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Here’s what you never hear prospective visitors to Italy say: “We’re going first to Florence, then Rome and Venice, and then Genova.”  Genova?  Doesn’t seem to be on too many tourist’s maps, and it’s a pity, because it’s a terrific city, well worth a visit.

Genova, long and narrow, is spread out on the strip of land between the mountains and the sea around her generous harbor.  She is the capital of  Liguria and boasts a metropolitan area population of some 1.4 million.  Known as ‘La Superba’ for her ancient and glorious history, she is now an important economic center of Italy and was, in 2004, the European Union’s Capital of Culture.  The Bank of St. George, one of the oldest known banks, was founded in Genova in 1407.

Ancient remains suggest that the city was inhabited (by Greeks?) as early as the 6th or 5th century BC, perhaps even earlier.  It was destroyed by Carthaginians in 209 BC, later rebuilt and later still invaded by Ostrogoths  and Lombards.  Wikipedia has a very brief history of Genova here if you’d like a quick study.

If Americans think of Genova at all, it may be as the purported home of Christopher Columbus.  The wee little house where he may have lived, just outside the city walls, is a must-see.

I have an idea:  let me take you on ‘The Tour’ of Genova that I give guests when I can lure them away from the delights of Rapallo for a day.  It is a train ride of about 40 minutes to the more eastern of Genova’s two train stations, Brignole.  From there it is easy to find Via XX Settembre, the broad and well-traveled street with many famous shops.

At the top of Via XX Settembre is Piazza de Ferrari, newly reconstructed after being torn up for years to accommodate construction of the new metro subway.

If you had taken this photo the Carlo Felice opera house would be on your left, the Palazzo Ducale behind you, and behind that the tumble jumble of medieval Genova’s streets.

From here let’s take a stroll through the atrium of the magnificent Palazzo Ducale, turn left, and walk down the timeworn steps to  Piazza Matteoti, home of the Chiesa del Gesu e Sant’Ambrogio.

We’ll nip in to take a peek at the The Circumcision (link is to a probable study  from the Gemäldegalerie der Akademie der bildenden Künste in Vienna) painted by Peter Paul Rubens in 1605, one of two paintings he made for the church during his stay in the city.  After we leave the church we’ll turn left and walk up to and through the tall city gate.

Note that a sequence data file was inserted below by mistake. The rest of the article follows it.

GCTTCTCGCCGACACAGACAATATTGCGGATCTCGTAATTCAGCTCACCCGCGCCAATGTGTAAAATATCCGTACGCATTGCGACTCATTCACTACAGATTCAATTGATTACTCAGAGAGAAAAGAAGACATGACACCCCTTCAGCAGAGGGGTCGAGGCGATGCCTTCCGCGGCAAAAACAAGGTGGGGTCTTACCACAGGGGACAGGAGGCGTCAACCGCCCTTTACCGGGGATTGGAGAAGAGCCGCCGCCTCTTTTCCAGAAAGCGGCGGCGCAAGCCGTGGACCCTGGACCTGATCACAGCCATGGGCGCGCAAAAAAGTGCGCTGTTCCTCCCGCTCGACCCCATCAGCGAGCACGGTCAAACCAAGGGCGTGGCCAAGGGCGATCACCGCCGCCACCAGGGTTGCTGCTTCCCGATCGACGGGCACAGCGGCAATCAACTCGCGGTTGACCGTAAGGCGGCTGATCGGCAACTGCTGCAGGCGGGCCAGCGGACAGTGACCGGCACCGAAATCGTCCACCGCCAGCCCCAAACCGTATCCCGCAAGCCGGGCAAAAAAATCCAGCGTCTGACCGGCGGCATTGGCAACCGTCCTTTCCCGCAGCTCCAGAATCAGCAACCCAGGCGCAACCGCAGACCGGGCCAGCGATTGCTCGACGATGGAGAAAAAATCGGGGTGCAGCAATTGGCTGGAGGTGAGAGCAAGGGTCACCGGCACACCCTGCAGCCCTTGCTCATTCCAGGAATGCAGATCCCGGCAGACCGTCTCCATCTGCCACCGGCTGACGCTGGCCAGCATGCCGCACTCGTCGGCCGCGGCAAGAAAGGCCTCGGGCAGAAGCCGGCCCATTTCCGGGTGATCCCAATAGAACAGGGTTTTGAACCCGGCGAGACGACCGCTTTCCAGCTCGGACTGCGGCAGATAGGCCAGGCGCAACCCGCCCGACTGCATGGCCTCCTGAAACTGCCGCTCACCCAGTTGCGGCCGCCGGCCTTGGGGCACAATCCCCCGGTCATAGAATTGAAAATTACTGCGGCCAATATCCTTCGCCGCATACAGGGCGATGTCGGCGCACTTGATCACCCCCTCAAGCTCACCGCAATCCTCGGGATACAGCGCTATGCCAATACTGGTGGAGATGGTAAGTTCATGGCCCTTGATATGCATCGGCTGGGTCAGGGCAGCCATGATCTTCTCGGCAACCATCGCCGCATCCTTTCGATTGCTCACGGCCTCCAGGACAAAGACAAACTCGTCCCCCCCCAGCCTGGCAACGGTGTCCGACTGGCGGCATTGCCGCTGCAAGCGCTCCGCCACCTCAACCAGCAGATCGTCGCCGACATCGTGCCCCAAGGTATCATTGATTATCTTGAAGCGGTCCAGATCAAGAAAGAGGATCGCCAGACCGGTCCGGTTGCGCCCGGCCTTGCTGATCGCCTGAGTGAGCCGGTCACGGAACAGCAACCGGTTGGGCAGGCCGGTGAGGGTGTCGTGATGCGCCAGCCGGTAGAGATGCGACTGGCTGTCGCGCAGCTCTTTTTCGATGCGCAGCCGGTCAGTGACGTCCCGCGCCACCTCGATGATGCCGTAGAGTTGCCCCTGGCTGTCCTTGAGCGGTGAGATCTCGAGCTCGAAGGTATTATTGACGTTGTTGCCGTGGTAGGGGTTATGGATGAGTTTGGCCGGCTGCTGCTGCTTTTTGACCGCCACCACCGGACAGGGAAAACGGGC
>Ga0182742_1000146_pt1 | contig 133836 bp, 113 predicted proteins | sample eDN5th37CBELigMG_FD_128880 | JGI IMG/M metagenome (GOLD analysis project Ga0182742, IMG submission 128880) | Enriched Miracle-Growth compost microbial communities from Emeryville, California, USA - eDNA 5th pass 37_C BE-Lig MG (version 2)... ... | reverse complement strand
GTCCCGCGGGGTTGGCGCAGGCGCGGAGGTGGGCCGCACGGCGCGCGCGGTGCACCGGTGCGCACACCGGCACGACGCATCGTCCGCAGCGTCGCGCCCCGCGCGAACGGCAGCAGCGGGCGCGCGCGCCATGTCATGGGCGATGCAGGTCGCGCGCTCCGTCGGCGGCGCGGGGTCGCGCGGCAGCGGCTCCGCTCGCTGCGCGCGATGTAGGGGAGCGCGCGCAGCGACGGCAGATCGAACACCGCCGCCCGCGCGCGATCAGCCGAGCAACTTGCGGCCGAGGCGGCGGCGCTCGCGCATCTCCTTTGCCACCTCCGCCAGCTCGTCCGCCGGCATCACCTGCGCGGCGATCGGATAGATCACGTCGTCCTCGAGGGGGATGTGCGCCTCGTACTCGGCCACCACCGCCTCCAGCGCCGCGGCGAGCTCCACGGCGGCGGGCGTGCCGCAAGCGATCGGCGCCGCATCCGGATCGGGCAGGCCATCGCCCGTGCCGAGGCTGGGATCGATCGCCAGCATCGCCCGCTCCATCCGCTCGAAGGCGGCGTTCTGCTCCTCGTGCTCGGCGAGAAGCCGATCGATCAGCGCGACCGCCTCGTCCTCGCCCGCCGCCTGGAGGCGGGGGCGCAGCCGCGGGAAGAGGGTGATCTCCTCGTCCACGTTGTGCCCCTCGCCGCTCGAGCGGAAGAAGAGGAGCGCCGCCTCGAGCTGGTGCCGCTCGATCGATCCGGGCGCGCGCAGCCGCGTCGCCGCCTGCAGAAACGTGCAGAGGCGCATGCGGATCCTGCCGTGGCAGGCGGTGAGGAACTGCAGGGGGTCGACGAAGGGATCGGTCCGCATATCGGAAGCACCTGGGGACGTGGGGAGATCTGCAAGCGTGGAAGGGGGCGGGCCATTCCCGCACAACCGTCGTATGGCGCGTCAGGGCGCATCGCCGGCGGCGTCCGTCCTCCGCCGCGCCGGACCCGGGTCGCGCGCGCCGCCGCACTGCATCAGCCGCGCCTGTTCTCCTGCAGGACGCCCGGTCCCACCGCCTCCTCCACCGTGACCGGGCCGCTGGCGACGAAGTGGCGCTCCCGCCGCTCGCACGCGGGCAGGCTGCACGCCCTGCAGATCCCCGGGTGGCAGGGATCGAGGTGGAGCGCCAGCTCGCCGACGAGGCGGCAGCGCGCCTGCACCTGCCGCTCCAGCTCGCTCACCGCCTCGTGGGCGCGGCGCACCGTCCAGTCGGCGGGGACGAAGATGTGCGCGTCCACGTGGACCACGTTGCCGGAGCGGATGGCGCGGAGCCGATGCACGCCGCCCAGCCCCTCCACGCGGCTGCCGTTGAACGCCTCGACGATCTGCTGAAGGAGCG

Hey!  Who’s that?

Who knew that The King hung out at the Cafe Barbarossa to serenade unsuspecting tourists?  Enough of this nonsense.  On to Columbus’s house:

Very teeny indeed. For €4 you can go in and look, but perhaps we don’t need to do that today.  Of more interest, to me anyway, are the beautiful remains of the Chiostro di Sant’Andrea, moved to its present location just next door  to the house in 1922.  The cloister dates from the XII century and is a little island of calm amidst the bustle of the city that has grown around it.

In the background you can see an X-Files rendition of the Porto Soprano, one of the gates in the city walls which were constructed in the XII century.  Here are a couple of details from the top of the cloister columns.


I love this angel’s calm demeanor.

Why is there a rabbit on top of that donkey?

From this peaceful corner we will go back through the Porto Soprano,


walk by the Palazzo Ducale again,

Phot courtesy of Pidge Cash

and continue down to the magnificent  Cattedrale di San Lorenzo, which was consecrated in 1118.  The black and white stripes are a medieval symbol of nobility.


You can stare at the facade of this church for hours, and you will continue to find new details.

As well as many beautiful paintings and some 13th century frescoes, the church contains a most unusual artifact,  a grenade that struck the church on February 9, 1941, during a bombardment by the British.  The grenade went through the roof of the cathedral without exploding and can still be seen in the right aisle.

Now it’s time to launch ourselves into the warren of narrow streets in the medieval part of the city.  How narrow, you ask?  Well, narrow enough that a small truck has to make a complicated back and turn maneuver to make a simple 90 degree turn.

And it’s not even a big truck!

Many of the streets are too narrow to accommodate even a car, never mind a small truck.


Time for lunch!  We’ll stop at one of the many restaurants and trattorie in the old section and partake of a bit of Genova’s signature dish: farinata, a very flat pancake made from chickpea flour.

Note the wood-burning oven in the background; that is the only way to cook farinata correctly.  This photo was taken through the window of Antica Sa Pesta, a restaurant on an old salt-trading site.

Maybe we’ve done enough for one day.  Let’s take our full bellies home and have a nap before tucking into whatever the Captain has cooked up for us in our absence.  We’ll come back very soon to finish the tour of beautiful Genova.

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